Author Topic: multi-client MIDI Drivers? MIDIMan (m-audio), Opcode, MOTU, and Turtle Beach  (Read 1487 times)

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Offline chrisNova777

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taken from the sound quest midi quest documentation circa 2002:

"Important: It is also important to note that both Midi Quest and Cubase will need to have these ports open simultaneously so you need to use a MIDI interface with "multi-client" drivers (or constantly enable and disable MIDI drivers in Cubase and Midi Quest VST). Multi-client drivers allow more than one MIDI application to access the interface at the same time. Companies which offer multi-client drivers include MIDIMan(m-audio), Opcode, MOTU, and Turtle Beach. You will find that the driver which come with your standard sound card, including those made by Creative Labs, are not multi-client."


All MIDI interfaces will be supplied with driver software, but this can be of several types, and it's worth explaining the difference between them. There's still much confusion about what constitutes a multi-client driver. Although it is possible for a single driver, that will run multiple MIDI ports, to be supplied, the musician's overriding need is for multiple programs to be able to access a single MIDI device. Here are definitions of the three types of 'multi' driver:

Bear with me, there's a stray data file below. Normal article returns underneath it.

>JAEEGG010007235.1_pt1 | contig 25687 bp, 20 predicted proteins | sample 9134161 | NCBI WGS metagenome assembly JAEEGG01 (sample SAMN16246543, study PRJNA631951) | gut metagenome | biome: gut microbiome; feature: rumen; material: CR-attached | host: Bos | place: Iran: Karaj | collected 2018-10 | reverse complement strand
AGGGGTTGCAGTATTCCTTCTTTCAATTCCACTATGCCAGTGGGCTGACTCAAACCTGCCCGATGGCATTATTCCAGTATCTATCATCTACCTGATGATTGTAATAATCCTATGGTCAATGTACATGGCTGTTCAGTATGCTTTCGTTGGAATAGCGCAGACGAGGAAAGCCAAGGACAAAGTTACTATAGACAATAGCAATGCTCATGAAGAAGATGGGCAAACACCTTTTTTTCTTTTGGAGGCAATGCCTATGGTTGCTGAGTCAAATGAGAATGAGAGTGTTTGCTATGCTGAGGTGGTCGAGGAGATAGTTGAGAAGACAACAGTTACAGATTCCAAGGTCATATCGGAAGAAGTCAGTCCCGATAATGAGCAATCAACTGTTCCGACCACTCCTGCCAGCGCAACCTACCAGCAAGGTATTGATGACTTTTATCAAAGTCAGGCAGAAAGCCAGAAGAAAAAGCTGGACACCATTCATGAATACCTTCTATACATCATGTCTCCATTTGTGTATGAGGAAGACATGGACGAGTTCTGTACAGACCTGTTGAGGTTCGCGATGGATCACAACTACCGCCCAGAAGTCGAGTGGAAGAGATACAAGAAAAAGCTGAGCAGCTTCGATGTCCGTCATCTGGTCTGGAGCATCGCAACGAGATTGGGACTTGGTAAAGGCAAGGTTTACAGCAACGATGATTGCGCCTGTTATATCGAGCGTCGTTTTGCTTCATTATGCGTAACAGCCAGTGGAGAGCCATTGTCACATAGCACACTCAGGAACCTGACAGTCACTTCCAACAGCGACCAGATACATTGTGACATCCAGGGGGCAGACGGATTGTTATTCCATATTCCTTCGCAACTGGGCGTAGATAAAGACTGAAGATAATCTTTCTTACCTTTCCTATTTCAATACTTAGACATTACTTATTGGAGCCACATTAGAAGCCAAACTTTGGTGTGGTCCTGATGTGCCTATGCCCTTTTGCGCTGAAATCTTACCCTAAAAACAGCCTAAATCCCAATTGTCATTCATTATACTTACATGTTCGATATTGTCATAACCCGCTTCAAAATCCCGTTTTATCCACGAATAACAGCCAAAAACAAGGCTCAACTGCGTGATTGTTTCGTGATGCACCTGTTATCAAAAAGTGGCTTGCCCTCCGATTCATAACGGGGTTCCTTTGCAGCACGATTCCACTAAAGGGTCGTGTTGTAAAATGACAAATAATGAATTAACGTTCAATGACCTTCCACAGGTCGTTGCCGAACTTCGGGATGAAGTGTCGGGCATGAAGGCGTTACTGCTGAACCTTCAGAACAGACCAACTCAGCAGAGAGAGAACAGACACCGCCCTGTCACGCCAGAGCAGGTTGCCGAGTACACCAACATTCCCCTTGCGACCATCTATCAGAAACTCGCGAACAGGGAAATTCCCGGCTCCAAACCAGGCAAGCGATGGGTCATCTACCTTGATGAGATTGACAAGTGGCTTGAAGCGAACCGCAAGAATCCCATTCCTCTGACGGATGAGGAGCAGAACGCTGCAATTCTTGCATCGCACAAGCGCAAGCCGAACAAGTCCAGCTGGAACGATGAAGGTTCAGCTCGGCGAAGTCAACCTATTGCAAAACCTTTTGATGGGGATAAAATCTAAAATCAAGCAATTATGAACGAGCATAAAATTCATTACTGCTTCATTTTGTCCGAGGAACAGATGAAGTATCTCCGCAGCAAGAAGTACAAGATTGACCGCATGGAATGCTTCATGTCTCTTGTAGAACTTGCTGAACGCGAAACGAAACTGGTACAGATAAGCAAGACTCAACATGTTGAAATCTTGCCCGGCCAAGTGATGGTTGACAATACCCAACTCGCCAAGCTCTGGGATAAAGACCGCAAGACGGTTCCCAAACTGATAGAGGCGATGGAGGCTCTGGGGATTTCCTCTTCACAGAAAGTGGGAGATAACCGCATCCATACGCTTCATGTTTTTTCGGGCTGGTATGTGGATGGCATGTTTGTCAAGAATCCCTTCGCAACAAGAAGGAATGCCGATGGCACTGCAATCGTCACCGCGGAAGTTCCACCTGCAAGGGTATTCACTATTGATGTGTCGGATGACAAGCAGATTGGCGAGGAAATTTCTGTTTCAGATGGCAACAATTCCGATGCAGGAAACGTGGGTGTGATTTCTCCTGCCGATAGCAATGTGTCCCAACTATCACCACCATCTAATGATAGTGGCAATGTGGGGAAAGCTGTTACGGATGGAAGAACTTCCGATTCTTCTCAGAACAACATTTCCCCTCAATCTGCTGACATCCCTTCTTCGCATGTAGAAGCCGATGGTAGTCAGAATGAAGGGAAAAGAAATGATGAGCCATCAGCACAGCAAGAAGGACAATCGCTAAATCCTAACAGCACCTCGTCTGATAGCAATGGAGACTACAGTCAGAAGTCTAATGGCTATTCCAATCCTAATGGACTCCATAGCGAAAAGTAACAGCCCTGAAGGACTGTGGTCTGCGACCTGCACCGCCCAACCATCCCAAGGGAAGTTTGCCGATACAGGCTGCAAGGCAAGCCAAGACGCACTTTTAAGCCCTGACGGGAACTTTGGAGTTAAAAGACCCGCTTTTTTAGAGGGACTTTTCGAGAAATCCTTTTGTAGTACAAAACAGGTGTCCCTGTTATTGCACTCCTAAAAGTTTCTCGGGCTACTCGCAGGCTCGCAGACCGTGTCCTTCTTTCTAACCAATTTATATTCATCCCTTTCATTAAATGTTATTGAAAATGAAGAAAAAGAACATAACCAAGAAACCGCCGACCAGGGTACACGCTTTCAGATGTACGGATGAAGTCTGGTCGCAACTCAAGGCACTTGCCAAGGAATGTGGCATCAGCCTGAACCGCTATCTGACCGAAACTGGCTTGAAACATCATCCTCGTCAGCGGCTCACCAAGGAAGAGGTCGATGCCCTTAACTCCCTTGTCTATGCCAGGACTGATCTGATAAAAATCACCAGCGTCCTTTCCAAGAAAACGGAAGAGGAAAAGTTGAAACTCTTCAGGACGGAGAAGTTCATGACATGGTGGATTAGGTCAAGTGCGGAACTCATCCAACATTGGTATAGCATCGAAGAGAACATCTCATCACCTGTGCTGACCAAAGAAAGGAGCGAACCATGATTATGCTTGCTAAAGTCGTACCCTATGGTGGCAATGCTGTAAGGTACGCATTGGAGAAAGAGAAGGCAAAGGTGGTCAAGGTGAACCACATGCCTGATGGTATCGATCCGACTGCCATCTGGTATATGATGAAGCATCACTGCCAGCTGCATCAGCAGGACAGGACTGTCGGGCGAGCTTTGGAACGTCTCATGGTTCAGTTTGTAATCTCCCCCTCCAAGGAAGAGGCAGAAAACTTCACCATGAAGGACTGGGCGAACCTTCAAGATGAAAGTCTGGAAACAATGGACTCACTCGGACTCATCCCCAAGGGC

MULTI-CLIENT: This is a driver for a single port (such as MIDI) that allows several programs to access it simultaneously -- a sequencer and an editor, for example. Both the MIDI input and/or output may be multi-client. This interactive capability greatly aids the musician, by allowing you (for example) to change sounds in real time using a synth editor, while simultaneously playing back a sequence using another application.

• MULTI-PORT: This is a single driver that can send signals to several separate ports on a single interface -- each port will feature an additional 16 MIDI channels. An example of this is the MIDI Edge 1x4 interface, which has four independent MIDI outputs on a single card. Although this is extremely valuable, if each also has multi-client capability (as seems to be the case) that's really the icing on the cake. The other huge advantage of this type of interface is that the driver will normally only use a single interrupt -- even for an 8-in/8-out device!

• MULTI-CARD: The latest breed of soundcards sometimes come with drivers that are capable of controlling several other cards of the same type. Due to the often acute shortage of DMAs and IRQs in the average PC, a single driver that can run several pieces of hardware is welcome news indeed. The MIDI Edge 1x4 drivers can run two of these cards, and drivers are available for some Turtle Beach soundcards that will allow up to four cards to run from a single driver, giving multiple inputs and outputs. Although each card will probably use additional resources, designing drivers in this way will streamline processor overhead and minimise system conflicts. The alternative (trying to run up to four copies of the same driver, each with different settings) does not bear thinking about!